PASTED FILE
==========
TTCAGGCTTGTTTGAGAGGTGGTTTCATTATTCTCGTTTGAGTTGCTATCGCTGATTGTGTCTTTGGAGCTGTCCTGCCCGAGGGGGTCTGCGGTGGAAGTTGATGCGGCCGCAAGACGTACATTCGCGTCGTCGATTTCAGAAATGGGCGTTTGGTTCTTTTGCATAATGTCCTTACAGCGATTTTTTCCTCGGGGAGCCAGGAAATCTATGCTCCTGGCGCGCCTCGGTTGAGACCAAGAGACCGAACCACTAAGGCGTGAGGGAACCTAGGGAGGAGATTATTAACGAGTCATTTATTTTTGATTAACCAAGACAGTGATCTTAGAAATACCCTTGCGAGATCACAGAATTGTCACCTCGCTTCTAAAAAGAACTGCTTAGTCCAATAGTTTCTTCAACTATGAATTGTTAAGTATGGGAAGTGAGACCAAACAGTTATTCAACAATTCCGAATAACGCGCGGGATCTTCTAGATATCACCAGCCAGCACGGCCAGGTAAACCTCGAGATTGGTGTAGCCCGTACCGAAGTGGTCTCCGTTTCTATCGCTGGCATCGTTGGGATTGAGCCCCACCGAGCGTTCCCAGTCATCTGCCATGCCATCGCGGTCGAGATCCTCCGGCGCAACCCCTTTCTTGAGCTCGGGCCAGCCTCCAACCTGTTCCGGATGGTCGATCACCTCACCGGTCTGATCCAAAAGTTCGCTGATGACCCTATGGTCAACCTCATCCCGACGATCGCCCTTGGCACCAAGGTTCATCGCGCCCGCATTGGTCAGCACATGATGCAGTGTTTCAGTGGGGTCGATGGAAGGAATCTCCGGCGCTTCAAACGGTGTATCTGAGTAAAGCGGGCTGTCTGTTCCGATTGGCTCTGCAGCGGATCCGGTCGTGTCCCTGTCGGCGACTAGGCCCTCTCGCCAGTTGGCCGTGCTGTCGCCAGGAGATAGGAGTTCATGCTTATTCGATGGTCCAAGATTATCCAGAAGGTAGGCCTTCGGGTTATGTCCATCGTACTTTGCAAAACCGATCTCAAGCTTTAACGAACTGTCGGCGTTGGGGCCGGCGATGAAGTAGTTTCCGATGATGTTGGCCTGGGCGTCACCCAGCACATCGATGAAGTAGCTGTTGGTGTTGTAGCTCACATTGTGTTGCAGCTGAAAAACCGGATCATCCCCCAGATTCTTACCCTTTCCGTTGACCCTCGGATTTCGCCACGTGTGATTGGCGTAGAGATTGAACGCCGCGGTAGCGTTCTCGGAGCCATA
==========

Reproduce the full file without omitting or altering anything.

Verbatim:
TTCAGGCTTGTTTGAGAGGTGGTTTCATTATTCTCGTTTGAGTTGCTATCGCTGATTGTGTCTTTGGAGCTGTCCTGCCCGAGGGGGTCTGCGGTGGAAGTTGATGCGGCCGCAAGACGTACATTCGCGTCGTCGATTTCAGAAATGGGCGTTTGGTTCTTTTGCATAATGTCCTTACAGCGATTTTTTCCTCGGGGAGCCAGGAAATCTATGCTCCTGGCGCGCCTCGGTTGAGACCAAGAGACCGAACCACTAAGGCGTGAGGGAACCTAGGGAGGAGATTATTAACGAGTCATTTATTTTTGATTAACCAAGACAGTGATCTTAGAAATACCCTTGCGAGATCACAGAATTGTCACCTCGCTTCTAAAAAGAACTGCTTAGTCCAATAGTTTCTTCAACTATGAATTGTTAAGTATGGGAAGTGAGACCAAACAGTTATTCAACAATTCCGAATAACGCGCGGGATCTTCTAGATATCACCAGCCAGCACGGCCAGGTAAACCTCGAGATTGGTGTAGCCCGTACCGAAGTGGTCTCCGTTTCTATCGCTGGCATCGTTGGGATTGAGCCCCACCGAGCGTTCCCAGTCATCTGCCATGCCATCGCGGTCGAGATCCTCCGGCGCAACCCCTTTCTTGAGCTCGGGCCAGCCTCCAACCTGTTCCGGATGGTCGATCACCTCACCGGTCTGATCCAAAAGTTCGCTGATGACCCTATGGTCAACCTCATCCCGACGATCGCCCTTGGCACCAAGGTTCATCGCGCCCGCATTGGTCAGCACATGATGCAGTGTTTCAGTGGGGTCGATGGAAGGAATCTCCGGCGCTTCAAACGGTGTATCTGAGTAAAGCGGGCTGTCTGTTCCGATTGGCTCTGCAGCGGATCCGGTCGTGTCCCTGTCGGCGACTAGGCCCTCTCGCCAGTTGGCCGTGCTGTCGCCAGGAGATAGGAGTTCATGCTTATTCGATGGTCCAAGATTATCCAGAAGGTAGGCCTTCGGGTTATGTCCATCGTACTTTGCAAAACCGATCTCAAGCTTTAACGAACTGTCGGCGTTGGGGCCGGCGATGAAGTAGTTTCCGATGATGTTGGCCTGGGCGTCACCCAGCACATCGATGAAGTAGCTGTTGGTGTTGTAGCTCACATTGTGTTGCAGCTGAAAAACCGGATCATCCCCCAGATTCTTACCCTTTCCGTTGACCCTCGGATTTCGCCACGTGTGATTGGCGTAGAGATTGAACGCCGCGGTAGCGTTCTCGGAGCCATA